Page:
“Houston, we need a condom.”
That may sound like the opening line for a space porn movie, but it’s actually the reality that a psychologist in human sexuality warns that NASA, the ESA and other space programs need to face very soon – humans need to start having sex in space while science studies it and space colonists plan for it. Sure, there’s undoubtedly a private space company (or ten) salivating at the idea of selling tickets to billionaire couples to join a 62-Mile-High Club, but a one-time fling isn’t the same as regular consensual space coitus for the purpose of procreation (as Dr. Sheldon Cooper might say). Fortunately, Simon Dubé -- PhD candidate, Psychology of Human Sexuality, Erobotics & Space Sexology, Concordia University – is our space Sheldon.
“Yet, little attention has been given to the sexological issues of human life in space. This situation is untenable considering our upcoming space missions and expansion. It is time for space organizations to embrace a new discipline, space sexology: the scientific study of extraterrestrial intimacy and sexuality.”
In “The Case for Space Sexology,” published in The Journal of Sex Research, lead author Simon Dubé chastises the major space agencies for not taking advantage of the long-term missions on the International Space Station to study the most personal of the human aspects of space travel – sex. Has there been no intimacy – emotional or physical – in 60 years of space travel? That’s highly unlikely, but Dubé and his colleagues are pushing for a long-term study with couples and/or volunteers (we’d love to see THAT recruitment ad) willing to be poked afterward by physicians and psychologists. Sex isn‘t exactly easy on Earth and Dubé, in his article in The Conversation, warns it will be even harder (mentally and emotionally, not just physically) in space.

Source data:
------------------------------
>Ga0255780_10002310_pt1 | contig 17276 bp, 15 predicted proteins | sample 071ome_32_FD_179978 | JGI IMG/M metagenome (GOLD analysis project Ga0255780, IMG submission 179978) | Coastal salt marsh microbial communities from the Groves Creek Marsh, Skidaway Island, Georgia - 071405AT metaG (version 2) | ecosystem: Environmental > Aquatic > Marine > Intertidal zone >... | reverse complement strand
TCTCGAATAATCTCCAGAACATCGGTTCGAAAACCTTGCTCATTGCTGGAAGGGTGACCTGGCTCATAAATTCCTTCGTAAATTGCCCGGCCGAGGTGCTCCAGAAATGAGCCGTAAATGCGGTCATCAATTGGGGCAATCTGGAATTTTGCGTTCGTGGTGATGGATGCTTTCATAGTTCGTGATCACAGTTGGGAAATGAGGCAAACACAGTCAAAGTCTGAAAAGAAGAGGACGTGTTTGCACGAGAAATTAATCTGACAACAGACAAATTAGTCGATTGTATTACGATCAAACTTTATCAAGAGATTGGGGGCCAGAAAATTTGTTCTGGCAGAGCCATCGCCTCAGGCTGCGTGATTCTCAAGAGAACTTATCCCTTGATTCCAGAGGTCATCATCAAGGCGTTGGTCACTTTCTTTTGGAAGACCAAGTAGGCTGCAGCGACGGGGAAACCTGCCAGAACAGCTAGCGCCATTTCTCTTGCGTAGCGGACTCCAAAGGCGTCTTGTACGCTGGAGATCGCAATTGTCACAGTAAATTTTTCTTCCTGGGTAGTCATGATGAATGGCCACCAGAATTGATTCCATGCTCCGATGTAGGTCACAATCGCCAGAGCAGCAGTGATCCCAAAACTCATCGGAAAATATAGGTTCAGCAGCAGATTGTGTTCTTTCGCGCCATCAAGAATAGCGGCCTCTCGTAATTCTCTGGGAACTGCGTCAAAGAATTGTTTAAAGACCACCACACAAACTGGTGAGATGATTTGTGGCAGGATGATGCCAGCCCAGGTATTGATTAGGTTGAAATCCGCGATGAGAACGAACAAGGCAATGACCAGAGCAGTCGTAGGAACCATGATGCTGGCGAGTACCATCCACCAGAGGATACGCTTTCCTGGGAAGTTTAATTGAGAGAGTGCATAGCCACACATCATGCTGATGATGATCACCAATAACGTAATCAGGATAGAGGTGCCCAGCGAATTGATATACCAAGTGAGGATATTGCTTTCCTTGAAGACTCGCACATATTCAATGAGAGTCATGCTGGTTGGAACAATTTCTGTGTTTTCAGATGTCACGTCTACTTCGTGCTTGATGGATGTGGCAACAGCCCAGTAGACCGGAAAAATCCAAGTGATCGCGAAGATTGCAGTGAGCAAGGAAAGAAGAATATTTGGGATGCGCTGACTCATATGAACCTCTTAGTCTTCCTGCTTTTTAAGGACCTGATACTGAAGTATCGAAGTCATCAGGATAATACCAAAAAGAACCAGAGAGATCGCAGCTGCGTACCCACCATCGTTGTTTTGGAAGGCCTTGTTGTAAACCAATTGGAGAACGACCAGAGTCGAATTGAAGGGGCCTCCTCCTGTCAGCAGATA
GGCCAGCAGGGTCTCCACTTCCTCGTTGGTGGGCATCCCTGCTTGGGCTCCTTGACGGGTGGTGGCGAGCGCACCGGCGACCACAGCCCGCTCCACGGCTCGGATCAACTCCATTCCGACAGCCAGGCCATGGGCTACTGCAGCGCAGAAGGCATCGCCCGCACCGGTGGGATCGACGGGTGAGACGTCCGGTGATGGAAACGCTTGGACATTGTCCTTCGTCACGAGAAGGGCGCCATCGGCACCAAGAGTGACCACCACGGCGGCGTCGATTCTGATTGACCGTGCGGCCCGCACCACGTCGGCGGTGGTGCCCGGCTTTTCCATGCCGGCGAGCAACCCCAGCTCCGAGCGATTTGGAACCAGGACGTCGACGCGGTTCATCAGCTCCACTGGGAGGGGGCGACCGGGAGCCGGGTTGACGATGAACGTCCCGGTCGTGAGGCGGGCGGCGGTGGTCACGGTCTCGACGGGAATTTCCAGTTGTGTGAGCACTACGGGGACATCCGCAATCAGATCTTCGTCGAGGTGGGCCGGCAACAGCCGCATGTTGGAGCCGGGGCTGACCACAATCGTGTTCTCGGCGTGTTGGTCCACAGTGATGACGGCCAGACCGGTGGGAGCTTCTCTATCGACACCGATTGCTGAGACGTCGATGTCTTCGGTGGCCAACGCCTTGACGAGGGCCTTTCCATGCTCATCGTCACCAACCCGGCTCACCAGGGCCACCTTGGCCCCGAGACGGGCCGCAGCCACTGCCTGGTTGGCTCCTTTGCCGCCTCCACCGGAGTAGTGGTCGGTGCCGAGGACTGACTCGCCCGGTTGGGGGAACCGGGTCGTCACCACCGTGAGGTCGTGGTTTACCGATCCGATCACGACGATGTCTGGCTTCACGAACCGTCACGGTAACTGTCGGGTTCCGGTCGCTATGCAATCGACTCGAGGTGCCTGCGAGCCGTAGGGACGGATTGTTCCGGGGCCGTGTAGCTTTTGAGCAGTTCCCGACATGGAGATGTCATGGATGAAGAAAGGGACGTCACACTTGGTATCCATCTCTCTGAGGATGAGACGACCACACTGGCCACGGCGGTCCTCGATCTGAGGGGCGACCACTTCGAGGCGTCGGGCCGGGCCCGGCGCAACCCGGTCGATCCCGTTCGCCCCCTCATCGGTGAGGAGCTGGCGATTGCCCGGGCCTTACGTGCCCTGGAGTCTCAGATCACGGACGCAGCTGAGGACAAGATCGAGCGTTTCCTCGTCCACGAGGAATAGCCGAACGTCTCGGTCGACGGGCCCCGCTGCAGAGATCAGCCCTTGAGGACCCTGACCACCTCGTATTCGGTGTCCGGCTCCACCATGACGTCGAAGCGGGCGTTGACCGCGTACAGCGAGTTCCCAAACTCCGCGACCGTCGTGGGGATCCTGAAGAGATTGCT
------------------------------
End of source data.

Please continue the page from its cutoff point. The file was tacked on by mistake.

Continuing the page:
“After all, space remains a hostile environment, and life aboard spacecrafts, stations or settlements poses significant challenges for human intimacy. These include radiation exposure, gravitational changes, social isolation and the stress of living in remote, confined habitats. In the near future, life in space may also limit access to intimate partners, restrict privacy and augment tensions between crew members in hazardous conditions where co-operation is essential.”
Sound like space travelers will need more than Netflix, wine, mood lights and chocolate to get intimate in space. TENGA, a Japanese maker of sex toys, launched one on a rocket to promote its new toy designed for male astronauts looking for solo pleasure. And of course, everyone has seen or heard about the highly suggestive penis shape of Jeff Bezos’ New Shephard rocket. While the Russian space program wants to be the first nation to have a citizen born in space, it publicly denies any past exchanges of bodily fluids on the ISS or in the tight confines of a Soyuz capsule. NASA and the ESA would undoubtedly do the same if asked officially. However, as missions get longer, space organizations need to take a missionary position on love, sex and intimate relationships in space, and design ships and habitats to accommodate it. Based on the seeming reluctance of other programs, Canadian Simon Dubé has a suggestion:
“We further propose that, given its expertise and the sociopolitical climate of Canada, the Canadian Space Agency is ideally positioned to become a world leader in space sexology. We have what it takes to pave the way for an ethical and pleasurable space journey, as we continue to boldly go where no one has gone before.”
Oh, oh, OH Canada!